Don S. Williams, 80, on Oct. 28, after a 25-year battle with Parkinson’s. Williams grew up in Stony Plain, AB, west of Edmonton where he developed a keen interest in the entertainment industry early on. He started his broadcasting career in 1957 at CKSA Lloydminster. A year later, he accepted a one-year contract at CKRM Regina and then moved on to CKX-TV Brandon where he worked as the producer and director, in addition to acting as artistic director at the Brandon New World Theatre. In 1963, Williams landed a job as a director and producer with CBC Winnipeg. He spent 15 years there, the last 10 freelance which involved travel to Vancouver where he worked on new series The Beachcombers. Williams relocated to Vancouver in 1979, where he directed actors like Bruce Greenwood and Michael J. Fox in the early stages of their careers. He started to focus on acting in the early 1990s, appearing as a guest star in shows including Wiseguy, Mom P.I., Neon Rider, and the recurring role of The First Elder on The X-Files. He also appeared in feature films The Stepfather (1987) and Reindeer Games (2000). Williams also worked behind the scenes as one of the founders of the Canadian Television Producers and Directors Association (CTPDA), acting as chief negotiator for collective bargaining agreements from 1968 to 1978. Williams was diagnosed with Parkinson’s in 1993. His case received significant media attention in 2002 when documentary filmmaker Gerry Thompson featured him as one of four people who worked together at the CBC in 1979 (the most famous being Michael J. Fox) who would all go on not only to develop Parkinson’s, but to have the symptoms appear at roughly the same time.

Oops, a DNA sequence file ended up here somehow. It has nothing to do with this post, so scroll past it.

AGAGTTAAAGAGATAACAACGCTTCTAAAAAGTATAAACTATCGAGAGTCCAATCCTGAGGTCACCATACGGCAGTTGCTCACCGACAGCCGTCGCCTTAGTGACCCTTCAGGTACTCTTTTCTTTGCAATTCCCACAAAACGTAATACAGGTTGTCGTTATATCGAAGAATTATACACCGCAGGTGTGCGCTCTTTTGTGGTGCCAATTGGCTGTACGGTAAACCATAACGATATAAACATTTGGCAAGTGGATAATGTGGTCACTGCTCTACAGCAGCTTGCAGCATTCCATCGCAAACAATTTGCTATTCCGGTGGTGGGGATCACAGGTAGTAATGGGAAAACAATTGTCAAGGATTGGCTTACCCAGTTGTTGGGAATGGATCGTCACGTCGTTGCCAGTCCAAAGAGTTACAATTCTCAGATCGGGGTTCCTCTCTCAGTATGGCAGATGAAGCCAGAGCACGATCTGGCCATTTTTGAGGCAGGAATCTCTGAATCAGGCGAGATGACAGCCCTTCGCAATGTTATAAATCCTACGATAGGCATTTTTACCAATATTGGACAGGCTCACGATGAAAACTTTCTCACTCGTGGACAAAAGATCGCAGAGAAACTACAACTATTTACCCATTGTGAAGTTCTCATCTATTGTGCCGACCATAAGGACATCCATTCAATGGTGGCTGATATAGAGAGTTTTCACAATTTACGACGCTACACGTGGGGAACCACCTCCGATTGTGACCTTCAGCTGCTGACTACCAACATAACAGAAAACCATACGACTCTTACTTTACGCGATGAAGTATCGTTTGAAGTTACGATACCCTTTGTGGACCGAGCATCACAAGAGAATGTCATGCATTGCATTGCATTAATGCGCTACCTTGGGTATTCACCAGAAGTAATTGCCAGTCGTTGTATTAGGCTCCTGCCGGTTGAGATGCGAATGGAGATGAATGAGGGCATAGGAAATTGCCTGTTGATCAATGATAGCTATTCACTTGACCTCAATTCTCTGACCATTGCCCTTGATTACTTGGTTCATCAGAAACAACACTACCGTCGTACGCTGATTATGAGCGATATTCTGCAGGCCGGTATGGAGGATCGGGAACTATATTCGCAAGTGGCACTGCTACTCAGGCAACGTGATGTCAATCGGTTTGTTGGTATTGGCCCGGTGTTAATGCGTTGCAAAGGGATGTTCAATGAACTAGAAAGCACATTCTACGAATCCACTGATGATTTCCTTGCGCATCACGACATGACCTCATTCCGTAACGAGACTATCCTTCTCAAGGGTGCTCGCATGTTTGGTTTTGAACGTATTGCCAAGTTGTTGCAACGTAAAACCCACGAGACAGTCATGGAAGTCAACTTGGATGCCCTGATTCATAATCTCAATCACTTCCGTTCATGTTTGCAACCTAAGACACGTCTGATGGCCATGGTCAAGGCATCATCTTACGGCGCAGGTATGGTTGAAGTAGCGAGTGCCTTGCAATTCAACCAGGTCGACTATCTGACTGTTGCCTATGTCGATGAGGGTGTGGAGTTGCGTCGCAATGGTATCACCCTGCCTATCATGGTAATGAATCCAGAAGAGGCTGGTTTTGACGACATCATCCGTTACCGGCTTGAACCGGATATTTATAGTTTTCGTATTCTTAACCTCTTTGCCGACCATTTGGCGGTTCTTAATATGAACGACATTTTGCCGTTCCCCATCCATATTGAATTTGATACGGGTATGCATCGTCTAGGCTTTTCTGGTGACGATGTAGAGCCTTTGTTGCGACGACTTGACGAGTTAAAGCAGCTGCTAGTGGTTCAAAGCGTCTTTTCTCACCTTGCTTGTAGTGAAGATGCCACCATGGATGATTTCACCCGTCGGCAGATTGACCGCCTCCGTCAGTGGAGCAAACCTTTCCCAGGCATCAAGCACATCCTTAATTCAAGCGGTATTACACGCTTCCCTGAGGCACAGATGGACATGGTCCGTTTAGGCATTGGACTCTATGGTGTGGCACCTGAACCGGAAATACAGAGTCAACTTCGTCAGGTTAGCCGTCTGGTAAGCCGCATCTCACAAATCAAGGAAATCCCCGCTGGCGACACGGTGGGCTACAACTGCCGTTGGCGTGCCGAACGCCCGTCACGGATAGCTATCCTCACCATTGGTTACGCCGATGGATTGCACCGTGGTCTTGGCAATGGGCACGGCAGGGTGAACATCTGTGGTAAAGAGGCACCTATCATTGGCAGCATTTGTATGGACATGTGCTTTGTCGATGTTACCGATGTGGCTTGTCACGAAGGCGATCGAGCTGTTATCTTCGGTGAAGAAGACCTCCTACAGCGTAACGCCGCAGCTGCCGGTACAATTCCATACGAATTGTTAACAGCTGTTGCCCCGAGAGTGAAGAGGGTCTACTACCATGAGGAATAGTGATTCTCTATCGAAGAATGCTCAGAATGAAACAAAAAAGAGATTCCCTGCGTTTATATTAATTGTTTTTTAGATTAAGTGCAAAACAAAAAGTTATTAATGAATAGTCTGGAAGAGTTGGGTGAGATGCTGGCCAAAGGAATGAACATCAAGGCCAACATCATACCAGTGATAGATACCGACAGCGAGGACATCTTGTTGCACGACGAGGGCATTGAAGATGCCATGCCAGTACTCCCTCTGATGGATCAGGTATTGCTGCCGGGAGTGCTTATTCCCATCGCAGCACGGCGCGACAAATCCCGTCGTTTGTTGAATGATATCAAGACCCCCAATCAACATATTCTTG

Broadcast Dialogue, Nov 15 2018